William de Forz

Ravenser Odd

Originally a Viking community of just a few scattered fishing huts, Ravenser Odd was a small town that existed off the coast of Yorkshire, England, centuries ago. It was often confused with Ravenser, a small settlement not too far up the coast, but Ravenser Odd certainly developed a more memorable reputation.

The town was built up and officially put on the maps in the 1230s, thanks to the efforts of William de Forz. Known as a “feudal adventurer of the worst type”, the third Earl of Abermarle saw the land’s lucrative potential and laid down the town’s foundations. 

Photo courtesy of Caroline Lundberg via Flickr

Photo courtesy of Caroline Lundberg via Flickr

Being perfectly positioned as the first visible land for voyagers entering the Humber, this was where thieves, vagabonds, and even pirates flocked to. In the early days of Ravenser Odd, most of these men worked for the Earl, sharing a portion of their swindled fortunes with him. They weren’t your typical raiders—these rapscallions had a system and it worked. 

The locals of Ravenser Odd would intersect ships en route to the mainland and persuade them to dock, often by threatening them with force should they not cooperate. Voyagers forced to bring their ships in were taxed for their goods and cargo, and merchants often found that there was profit to be had for doing business here.

So how did this morally questionable establishment get away with such coercion?

In 1298, Ravenser Odd petitioned for and was granted a royal charter by King Edward I, “Hammer of the Scots”. This charter not only gave the citizens control over their own governance, but the right to charge ships for entering their territory and extract these fees as they may. And it wasn’t a completely lawless town; it had its own justice system, complete with a prison system, gallows, and had a mayor to keep things from getting too out of control.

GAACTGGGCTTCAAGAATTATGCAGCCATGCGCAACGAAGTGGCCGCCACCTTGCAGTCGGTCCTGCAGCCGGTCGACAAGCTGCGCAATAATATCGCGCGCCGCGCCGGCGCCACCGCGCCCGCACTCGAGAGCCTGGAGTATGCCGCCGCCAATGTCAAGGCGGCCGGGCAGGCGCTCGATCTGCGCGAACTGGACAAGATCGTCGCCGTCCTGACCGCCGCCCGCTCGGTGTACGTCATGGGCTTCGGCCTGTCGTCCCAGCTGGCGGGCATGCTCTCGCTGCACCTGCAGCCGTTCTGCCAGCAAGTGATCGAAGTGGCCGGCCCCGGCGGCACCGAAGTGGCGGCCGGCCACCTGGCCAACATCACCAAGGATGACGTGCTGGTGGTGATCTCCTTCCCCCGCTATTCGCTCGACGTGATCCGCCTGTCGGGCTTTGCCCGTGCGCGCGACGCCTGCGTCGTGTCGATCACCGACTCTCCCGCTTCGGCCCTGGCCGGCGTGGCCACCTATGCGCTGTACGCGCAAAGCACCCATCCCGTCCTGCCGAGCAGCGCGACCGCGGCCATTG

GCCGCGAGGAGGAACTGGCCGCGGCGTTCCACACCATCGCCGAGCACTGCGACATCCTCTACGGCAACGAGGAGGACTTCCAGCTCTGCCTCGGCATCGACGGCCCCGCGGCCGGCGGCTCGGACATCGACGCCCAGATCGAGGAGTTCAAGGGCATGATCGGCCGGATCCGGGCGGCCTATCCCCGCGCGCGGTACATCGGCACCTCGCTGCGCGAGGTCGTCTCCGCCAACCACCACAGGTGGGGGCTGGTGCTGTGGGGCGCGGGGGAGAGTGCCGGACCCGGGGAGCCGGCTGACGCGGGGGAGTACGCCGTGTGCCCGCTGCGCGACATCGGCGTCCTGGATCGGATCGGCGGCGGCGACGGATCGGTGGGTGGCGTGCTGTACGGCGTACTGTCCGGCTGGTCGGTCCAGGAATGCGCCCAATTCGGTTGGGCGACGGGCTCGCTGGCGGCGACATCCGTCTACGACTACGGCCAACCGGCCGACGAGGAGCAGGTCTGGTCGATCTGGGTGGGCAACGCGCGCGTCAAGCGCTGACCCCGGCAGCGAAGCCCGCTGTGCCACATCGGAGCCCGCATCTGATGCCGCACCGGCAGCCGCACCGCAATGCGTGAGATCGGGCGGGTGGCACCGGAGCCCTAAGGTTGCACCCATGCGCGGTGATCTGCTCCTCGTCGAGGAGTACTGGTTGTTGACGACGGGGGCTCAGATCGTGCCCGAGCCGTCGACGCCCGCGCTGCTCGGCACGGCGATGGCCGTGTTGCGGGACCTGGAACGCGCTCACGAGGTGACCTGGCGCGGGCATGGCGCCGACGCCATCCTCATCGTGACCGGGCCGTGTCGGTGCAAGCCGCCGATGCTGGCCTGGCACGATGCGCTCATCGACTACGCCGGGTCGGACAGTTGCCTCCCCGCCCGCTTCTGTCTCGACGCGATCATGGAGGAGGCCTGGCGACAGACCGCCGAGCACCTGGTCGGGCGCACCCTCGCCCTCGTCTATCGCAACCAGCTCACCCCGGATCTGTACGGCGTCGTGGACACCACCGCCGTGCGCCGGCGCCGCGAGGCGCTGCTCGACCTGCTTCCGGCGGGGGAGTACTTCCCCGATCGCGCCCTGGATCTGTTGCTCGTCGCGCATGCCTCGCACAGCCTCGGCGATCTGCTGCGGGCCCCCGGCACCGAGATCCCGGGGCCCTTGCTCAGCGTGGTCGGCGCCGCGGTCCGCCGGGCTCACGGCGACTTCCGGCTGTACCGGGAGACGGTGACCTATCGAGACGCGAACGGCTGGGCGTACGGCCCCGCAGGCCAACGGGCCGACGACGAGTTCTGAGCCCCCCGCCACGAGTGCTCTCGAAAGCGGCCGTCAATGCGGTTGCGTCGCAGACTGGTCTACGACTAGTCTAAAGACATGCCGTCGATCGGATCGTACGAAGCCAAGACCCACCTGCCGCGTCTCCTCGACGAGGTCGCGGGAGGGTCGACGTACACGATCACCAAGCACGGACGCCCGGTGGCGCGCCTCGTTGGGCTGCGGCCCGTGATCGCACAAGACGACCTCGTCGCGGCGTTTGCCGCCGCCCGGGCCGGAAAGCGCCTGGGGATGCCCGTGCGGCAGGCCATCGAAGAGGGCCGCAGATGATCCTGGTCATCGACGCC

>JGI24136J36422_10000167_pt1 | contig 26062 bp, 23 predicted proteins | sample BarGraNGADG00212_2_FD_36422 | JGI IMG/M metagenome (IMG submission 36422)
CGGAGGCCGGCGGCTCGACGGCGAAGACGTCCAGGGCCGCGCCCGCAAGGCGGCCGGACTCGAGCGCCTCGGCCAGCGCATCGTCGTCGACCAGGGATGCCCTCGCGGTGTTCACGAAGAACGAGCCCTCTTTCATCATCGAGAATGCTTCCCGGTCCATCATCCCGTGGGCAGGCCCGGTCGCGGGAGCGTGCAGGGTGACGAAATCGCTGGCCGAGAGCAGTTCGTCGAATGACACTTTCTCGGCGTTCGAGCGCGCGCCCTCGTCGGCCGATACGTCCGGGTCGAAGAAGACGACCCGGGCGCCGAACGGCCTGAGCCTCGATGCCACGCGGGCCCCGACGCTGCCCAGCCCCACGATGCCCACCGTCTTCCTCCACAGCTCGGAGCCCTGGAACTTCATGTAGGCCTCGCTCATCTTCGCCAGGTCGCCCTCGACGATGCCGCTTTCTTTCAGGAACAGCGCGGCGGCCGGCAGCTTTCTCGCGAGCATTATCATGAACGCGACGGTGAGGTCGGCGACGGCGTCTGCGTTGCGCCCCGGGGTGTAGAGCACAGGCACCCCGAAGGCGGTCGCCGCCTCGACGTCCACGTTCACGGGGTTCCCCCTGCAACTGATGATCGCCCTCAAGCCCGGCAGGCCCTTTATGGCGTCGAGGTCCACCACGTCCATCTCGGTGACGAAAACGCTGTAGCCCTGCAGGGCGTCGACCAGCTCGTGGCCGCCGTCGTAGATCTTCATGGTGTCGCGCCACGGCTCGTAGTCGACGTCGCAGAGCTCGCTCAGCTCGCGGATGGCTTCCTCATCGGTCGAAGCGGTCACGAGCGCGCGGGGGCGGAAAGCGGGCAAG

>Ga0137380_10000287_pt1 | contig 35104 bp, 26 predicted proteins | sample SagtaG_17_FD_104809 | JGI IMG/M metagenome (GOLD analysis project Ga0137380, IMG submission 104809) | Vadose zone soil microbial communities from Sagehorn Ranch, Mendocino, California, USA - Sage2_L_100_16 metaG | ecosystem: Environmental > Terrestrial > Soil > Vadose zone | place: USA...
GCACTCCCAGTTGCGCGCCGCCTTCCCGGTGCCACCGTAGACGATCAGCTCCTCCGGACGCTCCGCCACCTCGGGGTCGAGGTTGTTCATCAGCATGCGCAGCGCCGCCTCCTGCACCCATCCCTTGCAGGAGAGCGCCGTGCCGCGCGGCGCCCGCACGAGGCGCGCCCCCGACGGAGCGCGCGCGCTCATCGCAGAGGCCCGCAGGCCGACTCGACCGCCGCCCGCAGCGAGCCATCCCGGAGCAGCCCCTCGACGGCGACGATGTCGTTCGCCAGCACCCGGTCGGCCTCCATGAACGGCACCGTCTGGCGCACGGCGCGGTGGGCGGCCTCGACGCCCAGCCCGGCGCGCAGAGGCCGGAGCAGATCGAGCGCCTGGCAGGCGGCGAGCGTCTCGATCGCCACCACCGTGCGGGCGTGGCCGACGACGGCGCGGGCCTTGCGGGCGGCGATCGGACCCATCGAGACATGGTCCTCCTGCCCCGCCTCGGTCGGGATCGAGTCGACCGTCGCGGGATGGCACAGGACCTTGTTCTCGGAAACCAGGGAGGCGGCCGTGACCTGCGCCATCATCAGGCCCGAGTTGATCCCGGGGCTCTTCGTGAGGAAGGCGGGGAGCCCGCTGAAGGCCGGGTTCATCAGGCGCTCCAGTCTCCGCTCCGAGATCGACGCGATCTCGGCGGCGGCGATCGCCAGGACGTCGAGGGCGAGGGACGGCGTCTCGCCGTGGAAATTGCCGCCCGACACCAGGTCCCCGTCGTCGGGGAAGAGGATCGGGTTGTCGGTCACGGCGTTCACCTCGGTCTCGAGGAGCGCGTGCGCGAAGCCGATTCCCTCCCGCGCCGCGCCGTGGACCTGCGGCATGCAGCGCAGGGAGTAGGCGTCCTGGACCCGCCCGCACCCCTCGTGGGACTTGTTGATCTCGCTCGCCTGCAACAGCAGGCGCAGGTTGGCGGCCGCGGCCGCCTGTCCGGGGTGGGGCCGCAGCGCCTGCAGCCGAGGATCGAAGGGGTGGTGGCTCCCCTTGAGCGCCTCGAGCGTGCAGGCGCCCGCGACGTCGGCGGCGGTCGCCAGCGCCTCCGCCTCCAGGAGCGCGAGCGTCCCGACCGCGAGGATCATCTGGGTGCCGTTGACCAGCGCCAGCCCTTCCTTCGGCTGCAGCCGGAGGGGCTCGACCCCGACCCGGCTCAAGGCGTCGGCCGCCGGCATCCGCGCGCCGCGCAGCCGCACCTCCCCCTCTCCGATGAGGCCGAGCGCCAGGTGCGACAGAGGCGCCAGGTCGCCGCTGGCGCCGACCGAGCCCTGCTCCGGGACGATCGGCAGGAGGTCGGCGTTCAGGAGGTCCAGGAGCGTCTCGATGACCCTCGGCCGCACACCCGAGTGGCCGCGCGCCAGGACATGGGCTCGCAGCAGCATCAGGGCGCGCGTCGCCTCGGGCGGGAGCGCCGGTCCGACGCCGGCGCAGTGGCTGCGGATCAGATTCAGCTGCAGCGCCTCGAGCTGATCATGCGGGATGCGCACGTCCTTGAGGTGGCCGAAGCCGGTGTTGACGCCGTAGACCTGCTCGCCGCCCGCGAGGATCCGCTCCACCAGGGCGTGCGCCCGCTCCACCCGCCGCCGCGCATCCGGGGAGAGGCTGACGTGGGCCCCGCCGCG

The King had no issue turning a blind eye, either, as Ravenser Odd was a reliable contributor to his military campaigns.

And while swindling was their favourite pastime, it wasn’t their only form of entertainment; Ravenser Odd had a lively market, was a lucrative trading hub, and hosted an annual fair. So it was basically just like any other Yorkshire town of the era—except this one was run by criminals. And despite the illegal activity, it was truly a thriving port that did well for itself.

Unfortunately, Ravenser Odd’s days of revelry vanished into the sea. 

Since the town was not set on solid land, but rather a sandy island just off the tip of Spurn Point, rising sea-levels eroded the town’s foundations, causing it to collapse into the sea. Locals were quick to grab their treasures and run, looting every village they ventured through. 

The final blow was delivered by the “Grote Mandrenke” (meaning “the great drowning of men”), a massive storm that swept in from the Atlantic Ocean and poured down upon northwestern Europe. The unusually high tides swallowed up the town for good, and thus, Ravenser Odd was no more.

Image courtesy of The British Library via Flickr

Image courtesy of The British Library via Flickr

Michelle Bonga

Michelle is a wandering soul. She doesn’t know what she’s doing with her life. She hopes she’s doing something right. She is a great person to talk to; doesn’t talk much herself. If you’re nice, she’ll haunt you forever. Or until she’s bored.

Creative Commons Licence
This work is licensed under a Creative Commons Attribution-NonCommercial-NoDerivatives 4.0 International License.